WSU Clark County Extension

PNW Plants Searchable, categorized images

Pacific Willow

Scientific name: Salix lucida

Type:Deciduous tree
Plant Requirements
Zone:3 to 9
Sun:Full sun
Plant Characteristics
Height:50 ft
Width:30 ft
Bloom:Spring flowers
Bloom Time:May to June
Additional Characteristics



Wildlife value

Description Pacific Willow is one of the tallest of all the different wild species. Land managers use it extensively for stabilizing stream banks. Dormant stems can be simply pounded into the ground where they will take root.

Pacific Willow is a deciduous tree that can attain a height of 20’-60’. It bears alternate leaves, simple and narrowly elliptic in shape and 2”-6” in length. The upper leaf surfaces are shiny to highly glossy, while the undersides have soft hairs. Leaf margins are toothed. There may be glandular buds at the tips of the leaf stalks.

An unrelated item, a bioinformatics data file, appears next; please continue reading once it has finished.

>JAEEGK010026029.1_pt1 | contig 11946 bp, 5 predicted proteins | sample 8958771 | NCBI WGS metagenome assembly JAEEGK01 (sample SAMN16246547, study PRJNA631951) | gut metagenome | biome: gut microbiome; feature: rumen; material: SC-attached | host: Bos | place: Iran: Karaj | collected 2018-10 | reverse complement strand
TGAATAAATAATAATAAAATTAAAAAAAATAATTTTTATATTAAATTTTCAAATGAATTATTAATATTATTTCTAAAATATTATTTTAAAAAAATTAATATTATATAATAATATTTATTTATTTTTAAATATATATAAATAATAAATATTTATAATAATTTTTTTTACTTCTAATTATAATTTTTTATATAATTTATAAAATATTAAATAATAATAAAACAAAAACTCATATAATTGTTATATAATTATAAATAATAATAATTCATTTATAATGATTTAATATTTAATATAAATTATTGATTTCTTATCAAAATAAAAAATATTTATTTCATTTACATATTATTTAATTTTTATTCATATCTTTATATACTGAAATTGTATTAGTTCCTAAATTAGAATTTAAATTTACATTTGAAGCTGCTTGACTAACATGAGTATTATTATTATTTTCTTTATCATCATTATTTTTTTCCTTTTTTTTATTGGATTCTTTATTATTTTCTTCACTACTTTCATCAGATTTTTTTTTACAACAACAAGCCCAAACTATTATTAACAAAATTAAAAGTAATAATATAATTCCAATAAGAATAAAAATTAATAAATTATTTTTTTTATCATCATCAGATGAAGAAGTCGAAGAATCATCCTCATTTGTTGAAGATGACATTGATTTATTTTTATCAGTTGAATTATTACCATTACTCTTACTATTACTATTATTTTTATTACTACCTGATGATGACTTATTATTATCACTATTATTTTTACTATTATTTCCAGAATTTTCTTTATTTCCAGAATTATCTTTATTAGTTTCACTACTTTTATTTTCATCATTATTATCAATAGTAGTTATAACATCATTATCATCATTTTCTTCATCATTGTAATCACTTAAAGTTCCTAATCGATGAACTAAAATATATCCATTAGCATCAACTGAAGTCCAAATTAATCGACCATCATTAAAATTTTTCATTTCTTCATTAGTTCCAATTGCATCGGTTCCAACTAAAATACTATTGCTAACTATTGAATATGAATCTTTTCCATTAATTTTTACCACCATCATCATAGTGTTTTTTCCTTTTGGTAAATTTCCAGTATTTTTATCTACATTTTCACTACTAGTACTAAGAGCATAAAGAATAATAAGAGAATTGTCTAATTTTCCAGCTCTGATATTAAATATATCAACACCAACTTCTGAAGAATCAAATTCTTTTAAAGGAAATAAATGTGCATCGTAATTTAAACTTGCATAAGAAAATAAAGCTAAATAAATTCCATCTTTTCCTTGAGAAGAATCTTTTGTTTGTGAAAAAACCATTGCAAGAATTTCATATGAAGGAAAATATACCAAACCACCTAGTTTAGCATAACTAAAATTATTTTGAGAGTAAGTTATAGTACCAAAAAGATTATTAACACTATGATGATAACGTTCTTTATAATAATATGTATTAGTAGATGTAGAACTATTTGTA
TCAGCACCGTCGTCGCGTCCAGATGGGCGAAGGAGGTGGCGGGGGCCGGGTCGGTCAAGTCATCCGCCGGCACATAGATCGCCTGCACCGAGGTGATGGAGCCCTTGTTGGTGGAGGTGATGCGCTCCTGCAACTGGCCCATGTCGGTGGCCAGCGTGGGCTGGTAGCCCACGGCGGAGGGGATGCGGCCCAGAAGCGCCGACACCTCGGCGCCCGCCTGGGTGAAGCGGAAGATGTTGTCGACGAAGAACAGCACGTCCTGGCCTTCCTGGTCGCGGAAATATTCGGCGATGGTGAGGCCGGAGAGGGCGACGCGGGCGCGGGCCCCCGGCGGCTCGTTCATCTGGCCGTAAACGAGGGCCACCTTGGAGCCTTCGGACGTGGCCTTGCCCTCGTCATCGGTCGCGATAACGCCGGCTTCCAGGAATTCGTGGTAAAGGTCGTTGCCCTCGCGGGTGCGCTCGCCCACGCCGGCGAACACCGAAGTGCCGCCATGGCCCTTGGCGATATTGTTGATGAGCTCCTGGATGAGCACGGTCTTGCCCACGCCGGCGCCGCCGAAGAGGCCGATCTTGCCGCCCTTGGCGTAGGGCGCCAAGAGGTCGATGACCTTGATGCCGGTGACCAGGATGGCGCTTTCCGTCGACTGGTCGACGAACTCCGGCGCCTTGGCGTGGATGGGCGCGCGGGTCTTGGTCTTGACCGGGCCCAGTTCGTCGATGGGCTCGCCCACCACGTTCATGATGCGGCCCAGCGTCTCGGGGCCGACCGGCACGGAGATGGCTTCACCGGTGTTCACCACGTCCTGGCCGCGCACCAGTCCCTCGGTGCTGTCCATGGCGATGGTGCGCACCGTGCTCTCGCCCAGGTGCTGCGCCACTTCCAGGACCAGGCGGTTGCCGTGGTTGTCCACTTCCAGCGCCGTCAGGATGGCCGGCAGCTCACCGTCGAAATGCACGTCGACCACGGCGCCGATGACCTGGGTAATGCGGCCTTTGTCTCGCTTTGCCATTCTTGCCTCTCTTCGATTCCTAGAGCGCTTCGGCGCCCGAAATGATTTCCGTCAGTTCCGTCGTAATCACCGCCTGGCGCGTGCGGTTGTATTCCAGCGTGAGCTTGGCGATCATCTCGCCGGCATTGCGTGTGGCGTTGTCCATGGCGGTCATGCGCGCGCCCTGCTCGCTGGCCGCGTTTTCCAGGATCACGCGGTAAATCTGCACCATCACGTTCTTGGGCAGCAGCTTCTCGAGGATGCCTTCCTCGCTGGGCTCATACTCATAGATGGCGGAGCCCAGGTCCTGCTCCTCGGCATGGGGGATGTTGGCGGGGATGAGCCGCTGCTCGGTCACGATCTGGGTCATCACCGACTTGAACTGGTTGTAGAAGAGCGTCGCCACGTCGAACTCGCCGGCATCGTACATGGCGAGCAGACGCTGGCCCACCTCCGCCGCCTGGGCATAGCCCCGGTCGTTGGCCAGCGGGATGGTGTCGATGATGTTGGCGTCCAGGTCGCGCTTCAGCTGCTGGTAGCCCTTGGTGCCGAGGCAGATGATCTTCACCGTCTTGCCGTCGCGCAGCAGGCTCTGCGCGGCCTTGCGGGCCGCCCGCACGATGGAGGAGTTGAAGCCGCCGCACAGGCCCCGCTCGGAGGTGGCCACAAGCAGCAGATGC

Flowers consist of catkins which are 1 ½”-4" long with hairy, yellow or brown scales. Flowers appear at the ends of leafy twigs.

Pacific Willow is typically found at low to mid elevations next to water bodies. A high water table will encourage excellent growth for Pacific Willow. As for its range, Pacific Willow is found on both sides of the Cascades from Alaska south to California.

None reported.
For assistance, contact Dr. Charles Brun (, (360) 397-6060 5701
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